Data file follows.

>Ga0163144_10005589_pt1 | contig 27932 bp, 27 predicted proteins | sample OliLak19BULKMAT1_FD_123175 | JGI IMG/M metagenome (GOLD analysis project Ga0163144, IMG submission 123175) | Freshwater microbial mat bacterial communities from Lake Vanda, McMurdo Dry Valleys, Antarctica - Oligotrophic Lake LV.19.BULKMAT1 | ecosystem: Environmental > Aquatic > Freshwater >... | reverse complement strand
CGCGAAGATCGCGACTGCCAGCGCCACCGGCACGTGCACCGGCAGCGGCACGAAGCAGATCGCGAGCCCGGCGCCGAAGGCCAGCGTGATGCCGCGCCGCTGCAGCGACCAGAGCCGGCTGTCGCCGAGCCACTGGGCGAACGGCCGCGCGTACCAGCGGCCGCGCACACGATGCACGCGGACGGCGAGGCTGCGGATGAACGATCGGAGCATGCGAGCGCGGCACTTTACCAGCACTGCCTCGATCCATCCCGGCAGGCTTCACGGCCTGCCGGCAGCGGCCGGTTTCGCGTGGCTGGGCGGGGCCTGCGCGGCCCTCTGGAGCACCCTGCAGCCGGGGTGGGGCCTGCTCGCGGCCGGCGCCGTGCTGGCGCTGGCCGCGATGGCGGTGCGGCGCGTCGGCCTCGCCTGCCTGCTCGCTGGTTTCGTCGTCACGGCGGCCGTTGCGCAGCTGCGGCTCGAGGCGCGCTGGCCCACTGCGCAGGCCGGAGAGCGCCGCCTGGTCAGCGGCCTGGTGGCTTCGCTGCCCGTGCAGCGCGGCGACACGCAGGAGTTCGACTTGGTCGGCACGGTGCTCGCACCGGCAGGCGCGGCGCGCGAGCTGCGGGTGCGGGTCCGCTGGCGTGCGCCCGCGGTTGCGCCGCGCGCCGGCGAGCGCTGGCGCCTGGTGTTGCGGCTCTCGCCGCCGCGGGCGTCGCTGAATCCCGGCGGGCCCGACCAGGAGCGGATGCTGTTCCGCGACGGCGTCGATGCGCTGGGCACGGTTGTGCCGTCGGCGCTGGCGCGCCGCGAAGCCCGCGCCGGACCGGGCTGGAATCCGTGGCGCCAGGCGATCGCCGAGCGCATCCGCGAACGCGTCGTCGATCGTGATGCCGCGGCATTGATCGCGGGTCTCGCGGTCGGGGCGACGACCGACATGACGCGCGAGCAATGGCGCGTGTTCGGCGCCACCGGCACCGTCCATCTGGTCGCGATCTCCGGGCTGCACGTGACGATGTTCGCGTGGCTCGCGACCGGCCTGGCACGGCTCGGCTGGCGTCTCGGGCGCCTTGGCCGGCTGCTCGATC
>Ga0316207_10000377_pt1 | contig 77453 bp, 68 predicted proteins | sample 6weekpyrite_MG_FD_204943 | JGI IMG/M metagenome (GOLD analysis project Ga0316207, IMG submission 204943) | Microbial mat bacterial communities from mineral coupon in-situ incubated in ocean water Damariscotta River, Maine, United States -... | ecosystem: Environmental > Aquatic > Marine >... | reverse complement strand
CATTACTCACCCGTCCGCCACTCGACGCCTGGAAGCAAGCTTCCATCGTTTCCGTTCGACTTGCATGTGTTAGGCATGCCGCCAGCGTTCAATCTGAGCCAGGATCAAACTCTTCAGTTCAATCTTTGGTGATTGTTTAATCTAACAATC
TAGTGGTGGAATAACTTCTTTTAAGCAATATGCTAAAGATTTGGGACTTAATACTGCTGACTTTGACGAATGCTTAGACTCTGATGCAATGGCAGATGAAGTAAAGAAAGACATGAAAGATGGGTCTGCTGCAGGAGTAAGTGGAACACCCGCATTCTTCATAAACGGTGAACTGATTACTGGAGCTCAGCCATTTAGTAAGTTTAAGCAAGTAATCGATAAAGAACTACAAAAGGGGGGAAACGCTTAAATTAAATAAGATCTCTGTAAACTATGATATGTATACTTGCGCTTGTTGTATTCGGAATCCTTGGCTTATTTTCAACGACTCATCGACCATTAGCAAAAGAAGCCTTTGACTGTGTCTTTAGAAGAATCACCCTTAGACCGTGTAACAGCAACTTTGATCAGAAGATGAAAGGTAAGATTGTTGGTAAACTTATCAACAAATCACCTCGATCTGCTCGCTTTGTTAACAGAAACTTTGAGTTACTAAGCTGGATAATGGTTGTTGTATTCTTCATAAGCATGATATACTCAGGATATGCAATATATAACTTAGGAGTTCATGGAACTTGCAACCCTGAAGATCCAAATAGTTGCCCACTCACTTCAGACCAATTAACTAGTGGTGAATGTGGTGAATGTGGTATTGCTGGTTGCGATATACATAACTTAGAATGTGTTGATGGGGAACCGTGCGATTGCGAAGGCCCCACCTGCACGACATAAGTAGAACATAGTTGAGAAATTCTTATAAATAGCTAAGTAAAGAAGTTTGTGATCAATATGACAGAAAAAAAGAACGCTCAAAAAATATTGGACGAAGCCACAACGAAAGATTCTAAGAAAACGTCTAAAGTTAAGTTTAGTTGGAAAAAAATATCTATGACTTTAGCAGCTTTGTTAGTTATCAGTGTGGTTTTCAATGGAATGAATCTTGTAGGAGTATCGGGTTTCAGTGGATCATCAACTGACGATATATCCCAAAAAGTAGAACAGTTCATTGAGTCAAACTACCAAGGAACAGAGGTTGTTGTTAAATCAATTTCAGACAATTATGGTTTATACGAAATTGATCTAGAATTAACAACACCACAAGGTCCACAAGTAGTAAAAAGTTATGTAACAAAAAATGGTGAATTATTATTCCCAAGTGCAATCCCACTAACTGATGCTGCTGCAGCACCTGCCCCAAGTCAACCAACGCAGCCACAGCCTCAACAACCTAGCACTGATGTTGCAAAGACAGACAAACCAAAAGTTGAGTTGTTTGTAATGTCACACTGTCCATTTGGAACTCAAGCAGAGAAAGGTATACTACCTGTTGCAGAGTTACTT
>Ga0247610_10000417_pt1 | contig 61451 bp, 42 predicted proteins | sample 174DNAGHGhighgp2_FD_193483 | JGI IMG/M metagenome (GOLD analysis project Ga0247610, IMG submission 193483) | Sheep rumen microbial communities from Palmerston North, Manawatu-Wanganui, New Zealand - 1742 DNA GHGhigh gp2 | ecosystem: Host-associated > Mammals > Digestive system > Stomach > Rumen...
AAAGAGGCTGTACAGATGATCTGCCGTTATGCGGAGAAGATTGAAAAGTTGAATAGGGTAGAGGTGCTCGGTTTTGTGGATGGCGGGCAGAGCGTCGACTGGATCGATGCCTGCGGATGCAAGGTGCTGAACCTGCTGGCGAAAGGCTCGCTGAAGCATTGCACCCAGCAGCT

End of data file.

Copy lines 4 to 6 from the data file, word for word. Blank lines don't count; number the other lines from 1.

CATTACTCACCCGTCCGCCACTCGACGCCTGGAAGCAAGCTTCCATCGTTTCCGTTCGACTTGCATGTGTTAGGCATGCCGCCAGCGTTCAATCTGAGCCAGGATCAAACTCTTCAGTTCAATCTTTGGTGATTGTTTAATCTAACAATC
TAGTGGTGGAATAACTTCTTTTAAGCAATATGCTAAAGATTTGGGACTTAATACTGCTGACTTTGACGAATGCTTAGACTCTGATGCAATGGCAGATGAAGTAAAGAAAGACATGAAAGATGGGTCTGCTGCAGGAGTAAGTGGAACACCCGCATTCTTCATAAACGGTGAACTGATTACTGGAGCTCAGCCATTTAGTAAGTTTAAGCAAGTAATCGATAAAGAACTACAAAAGGGGGGAAACGCTTAAATTAAATAAGATCTCTGTAAACTATGATATGTATACTTGCGCTTGTTGTATTCGGAATCCTTGGCTTATTTTCAACGACTCATCGACCATTAGCAAAAGAAGCCTTTGACTGTGTCTTTAGAAGAATCACCCTTAGACCGTGTAACAGCAACTTTGATCAGAAGATGAAAGGTAAGATTGTTGGTAAACTTATCAACAAATCACCTCGATCTGCTCGCTTTGTTAACAGAAACTTTGAGTTACTAAGCTGGATAATGGTTGTTGTATTCTTCATAAGCATGATATACTCAGGATATGCAATATATAACTTAGGAGTTCATGGAACTTGCAACCCTGAAGATCCAAATAGTTGCCCACTCACTTCAGACCAATTAACTAGTGGTGAATGTGGTGAATGTGGTATTGCTGGTTGCGATATACATAACTTAGAATGTGTTGATGGGGAACCGTGCGATTGCGAAGGCCCCACCTGCACGACATAAGTAGAACATAGTTGAGAAATTCTTATAAATAGCTAAGTAAAGAAGTTTGTGATCAATATGACAGAAAAAAAGAACGCTCAAAAAATATTGGACGAAGCCACAACGAAAGATTCTAAGAAAACGTCTAAAGTTAAGTTTAGTTGGAAAAAAATATCTATGACTTTAGCAGCTTTGTTAGTTATCAGTGTGGTTTTCAATGGAATGAATCTTGTAGGAGTATCGGGTTTCAGTGGATCATCAACTGACGATATATCCCAAAAAGTAGAACAGTTCATTGAGTCAAACTACCAAGGAACAGAGGTTGTTGTTAAATCAATTTCAGACAATTATGGTTTATACGAAATTGATCTAGAATTAACAACACCACAAGGTCCACAAGTAGTAAAAAGTTATGTAACAAAAAATGGTGAATTATTATTCCCAAGTGCAATCCCACTAACTGATGCTGCTGCAGCACCTGCCCCAAGTCAACCAACGCAGCCACAGCCTCAACAACCTAGCACTGATGTTGCAAAGACAGACAAACCAAAAGTTGAGTTGTTTGTAATGTCACACTGTCCATTTGGAACTCAAGCAGAGAAAGGTATACTACCTGTTGCAGAGTTACTT
>Ga0247610_10000417_pt1 | contig 61451 bp, 42 predicted proteins | sample 174DNAGHGhighgp2_FD_193483 | JGI IMG/M metagenome (GOLD analysis project Ga0247610, IMG submission 193483) | Sheep rumen microbial communities from Palmerston North, Manawatu-Wanganui, New Zealand - 1742 DNA GHGhigh gp2 | ecosystem: Host-associated > Mammals > Digestive system > Stomach > Rumen...